The drug that could open a “new era” in anti-obesity drugs
Semaglutide, a Drug That May Help Regulate Appetite, Could Open “New Era” in Anti-Obesity Treatments After Multiple Large-Scale Clinical Trials Show Significant Weight Reduction in Obese Participants and overweight.
New anti-obesity drug will “change the game”, some experts say
Semaglutide, a medicine made by Novo Nordisk, mimics a hormone called glucagon-like peptide-1 to target areas of the brain that regulate appetite and food intake. The drug has previously been used as a treatment for type 2 diabetes.
To assess its potential use as an anti-obesity treatment, Novo Nordisk funded the Clinical Trial Program on the Treatment Effect of Semaglutide in Obese People (STEP). The STEP program included four Phase 3 clinical trials with more than 4,500 participants.
In the STEP 1 trial, which was published in the New England Journal of Medicine, researchers from Northwestern University recruited 1,961 adults at 129 centers in 16 countries. Participants who had weight problems, such as diabetes, had a BMI of at least 27. Participants without any problems had a BMI of at least 30.
Participants were randomly assigned in a 2: 1 ratio to a weekly injection of 2.4 mg of semaglutide or to a placebo for 68 weeks. All of the participants also received a lifestyle intervention to help them with their weight loss efforts.
At the end of the study, participants who received semaglutide lost an average of 14.9% of their body weight, compared to 2.4% in the placebo group. In addition, more than a third of participants lost at least 20% of their body weight, and many participants saw their symptoms of diabetes and prediabetes improve.
The four STEP clinical trials produced similar results, Medscape reports, with weight loss for participants receiving semaglutide averaging between 10% and 17%.
In comparison, many anti-obesity drugs currently available generally result in a 5-9% reduction in body weight. And although semaglutide is not as effective as bariatric surgery, which can lead to a 25-30% weight reduction, many patients may prefer the drug to invasive surgery.
According to Robert Kushner, an obesity researcher at Northwestern University Feinberg School of Medicine, who led the STEP 1 study, semaglutide is a âgame changerâ for obese people. “This is the start of a new era of effective treatment for obesity,” he added.
The future of anti-obesity drugs
In June, FDA has approved semaglutide as a treatment for chronic weight management in obese or overweight adults – the first drug approved for such use since 2014. Currently, there are six drugs approved by the FDA for the long-term treatment of obesity.
“[This] approval gives obese or overweight adults a beneficial new treatment option to integrate into a weight management program, âsaid John Sharretts, Deputy Director of the Diabetes, Lipid Disorders and Obesity Division at the FDA Center for Drug Evaluation and Research. “The FDA remains committed to facilitating the development and approval of additional safe and effective therapies for adults suffering from obesity or overweight.”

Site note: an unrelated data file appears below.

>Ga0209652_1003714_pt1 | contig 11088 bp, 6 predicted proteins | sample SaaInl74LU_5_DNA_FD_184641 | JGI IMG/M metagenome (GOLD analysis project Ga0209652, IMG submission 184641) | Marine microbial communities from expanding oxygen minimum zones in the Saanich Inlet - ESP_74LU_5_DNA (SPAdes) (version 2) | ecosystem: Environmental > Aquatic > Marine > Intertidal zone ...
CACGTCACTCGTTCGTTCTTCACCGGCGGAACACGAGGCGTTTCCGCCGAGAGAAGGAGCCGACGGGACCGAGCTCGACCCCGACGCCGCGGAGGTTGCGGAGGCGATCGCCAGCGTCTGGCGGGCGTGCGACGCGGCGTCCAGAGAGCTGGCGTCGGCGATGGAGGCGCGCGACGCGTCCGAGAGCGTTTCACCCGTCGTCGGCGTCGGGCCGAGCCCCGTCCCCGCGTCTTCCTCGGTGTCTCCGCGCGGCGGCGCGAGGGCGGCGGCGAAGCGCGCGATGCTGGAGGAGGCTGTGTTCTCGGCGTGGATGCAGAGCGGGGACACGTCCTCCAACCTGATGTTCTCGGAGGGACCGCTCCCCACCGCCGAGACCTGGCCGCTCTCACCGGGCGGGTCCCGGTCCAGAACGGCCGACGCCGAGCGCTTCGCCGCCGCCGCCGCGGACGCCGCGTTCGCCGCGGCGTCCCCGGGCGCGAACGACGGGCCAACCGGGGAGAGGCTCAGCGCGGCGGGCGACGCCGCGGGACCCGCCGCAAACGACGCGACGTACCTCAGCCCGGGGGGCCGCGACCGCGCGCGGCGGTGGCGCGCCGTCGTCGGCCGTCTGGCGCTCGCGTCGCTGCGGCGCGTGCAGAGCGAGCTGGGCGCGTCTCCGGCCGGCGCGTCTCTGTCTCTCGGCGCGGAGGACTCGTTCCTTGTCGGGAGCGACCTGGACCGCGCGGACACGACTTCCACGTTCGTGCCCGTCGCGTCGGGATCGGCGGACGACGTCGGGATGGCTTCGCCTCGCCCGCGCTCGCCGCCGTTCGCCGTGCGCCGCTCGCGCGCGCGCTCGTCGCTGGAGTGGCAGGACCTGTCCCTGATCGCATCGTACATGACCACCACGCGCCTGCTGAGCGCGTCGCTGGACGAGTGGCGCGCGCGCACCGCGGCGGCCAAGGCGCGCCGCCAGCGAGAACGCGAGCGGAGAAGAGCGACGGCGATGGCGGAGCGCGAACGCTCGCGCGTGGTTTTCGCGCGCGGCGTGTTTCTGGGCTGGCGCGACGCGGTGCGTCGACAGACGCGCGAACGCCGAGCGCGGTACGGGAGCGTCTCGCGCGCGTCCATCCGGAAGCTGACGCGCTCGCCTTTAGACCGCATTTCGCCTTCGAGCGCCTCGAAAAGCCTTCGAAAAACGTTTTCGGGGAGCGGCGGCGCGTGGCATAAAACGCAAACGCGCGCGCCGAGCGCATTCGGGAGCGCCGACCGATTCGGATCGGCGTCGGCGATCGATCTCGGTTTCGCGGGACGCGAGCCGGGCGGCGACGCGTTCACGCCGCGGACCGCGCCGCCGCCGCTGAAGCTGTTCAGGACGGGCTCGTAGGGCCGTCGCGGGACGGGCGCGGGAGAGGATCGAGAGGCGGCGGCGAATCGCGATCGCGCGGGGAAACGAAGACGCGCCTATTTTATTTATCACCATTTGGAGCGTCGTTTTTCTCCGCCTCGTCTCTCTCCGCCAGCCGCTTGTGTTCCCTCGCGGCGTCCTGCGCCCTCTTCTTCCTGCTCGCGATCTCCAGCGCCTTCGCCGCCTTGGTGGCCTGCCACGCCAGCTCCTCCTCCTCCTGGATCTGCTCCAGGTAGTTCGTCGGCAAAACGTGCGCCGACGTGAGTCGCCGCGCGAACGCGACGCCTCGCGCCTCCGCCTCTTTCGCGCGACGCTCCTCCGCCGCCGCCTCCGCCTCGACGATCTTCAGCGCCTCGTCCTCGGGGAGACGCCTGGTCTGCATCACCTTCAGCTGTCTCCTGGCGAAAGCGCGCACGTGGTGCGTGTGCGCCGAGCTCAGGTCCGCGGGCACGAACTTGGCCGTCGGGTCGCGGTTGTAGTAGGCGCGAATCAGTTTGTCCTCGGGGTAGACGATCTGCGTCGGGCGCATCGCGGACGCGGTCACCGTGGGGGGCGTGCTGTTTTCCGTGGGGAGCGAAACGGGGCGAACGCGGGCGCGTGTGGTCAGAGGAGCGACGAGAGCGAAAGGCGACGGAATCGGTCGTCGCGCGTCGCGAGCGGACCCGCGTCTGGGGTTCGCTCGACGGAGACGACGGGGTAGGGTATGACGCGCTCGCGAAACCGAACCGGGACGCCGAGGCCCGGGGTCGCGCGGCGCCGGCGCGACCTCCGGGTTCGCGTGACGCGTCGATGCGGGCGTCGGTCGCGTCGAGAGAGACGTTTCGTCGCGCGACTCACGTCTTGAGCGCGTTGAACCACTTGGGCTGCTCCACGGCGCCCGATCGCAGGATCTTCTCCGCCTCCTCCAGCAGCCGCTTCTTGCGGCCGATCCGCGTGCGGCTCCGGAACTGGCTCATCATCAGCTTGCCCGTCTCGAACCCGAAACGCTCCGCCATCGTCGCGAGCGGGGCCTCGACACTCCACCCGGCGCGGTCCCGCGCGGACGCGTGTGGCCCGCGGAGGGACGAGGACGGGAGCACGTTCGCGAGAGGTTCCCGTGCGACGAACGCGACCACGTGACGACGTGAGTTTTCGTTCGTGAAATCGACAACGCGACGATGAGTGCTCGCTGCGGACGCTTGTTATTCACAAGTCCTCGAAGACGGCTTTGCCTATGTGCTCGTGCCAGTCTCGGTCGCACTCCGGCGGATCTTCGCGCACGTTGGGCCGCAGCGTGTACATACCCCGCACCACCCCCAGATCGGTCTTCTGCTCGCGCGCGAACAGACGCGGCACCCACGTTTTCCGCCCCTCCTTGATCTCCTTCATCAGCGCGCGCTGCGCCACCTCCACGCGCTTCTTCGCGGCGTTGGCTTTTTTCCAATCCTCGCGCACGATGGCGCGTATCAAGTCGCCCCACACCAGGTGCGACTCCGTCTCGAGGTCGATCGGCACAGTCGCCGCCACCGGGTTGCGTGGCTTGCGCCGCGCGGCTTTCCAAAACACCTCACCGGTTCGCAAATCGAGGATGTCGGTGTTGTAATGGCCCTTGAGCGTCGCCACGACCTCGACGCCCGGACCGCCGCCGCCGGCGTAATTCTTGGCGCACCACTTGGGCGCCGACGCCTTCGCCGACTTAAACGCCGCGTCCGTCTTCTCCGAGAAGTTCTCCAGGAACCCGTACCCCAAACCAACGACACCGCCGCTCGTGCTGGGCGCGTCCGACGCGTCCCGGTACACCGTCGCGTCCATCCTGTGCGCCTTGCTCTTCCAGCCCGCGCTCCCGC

In addition, the UK Medicines and Health Products Regulatory Agency approved the drug in September, and European Medicines Agency Committee for Medicinal Products for Human Use followed suit in November.
Currently, researchers are evaluating combination therapies of semaglutide and other drugs to potentially improve reduction in total weight loss, Medscape reports. For example, a 20-week phase 1b study, which was published in The Lancet, found that participants receiving a combination of semaglutide and the amylin agonist, cagrilintide, lost 17% of their initial weight. In comparison, participants on semaglutide alone lost only 8% of their initial weight.
“There is hope that in combination with cagrilintide and possibly with several other agents that are still in the early stages of development, we will see average weight loss comparable to that seen with bariatric surgery,” Kushner said. .
Christos Mantzoros from Beth Israel Deaconess Medical Center described obesity as the “epidemic crisis of our time,” noting that the disease causes “serious co-morbidities such as diabetes, fatty liver disease and cardiovascular disease, and dramatically shortens the length and quality of life of an anybody “. According to the FDA, about 70% of American adults are obese or overweight. (Kolata, New York Times, 7/1; Anekwe, Harvard Health Publishing, 9/10; FDA Press release, 6/4; Busko, Medscape, 10/27; Tucker, Medscape, 11/16; Wilding et al., New England Journal of Medicine, 3/18; Busko, Medscape, 6/28)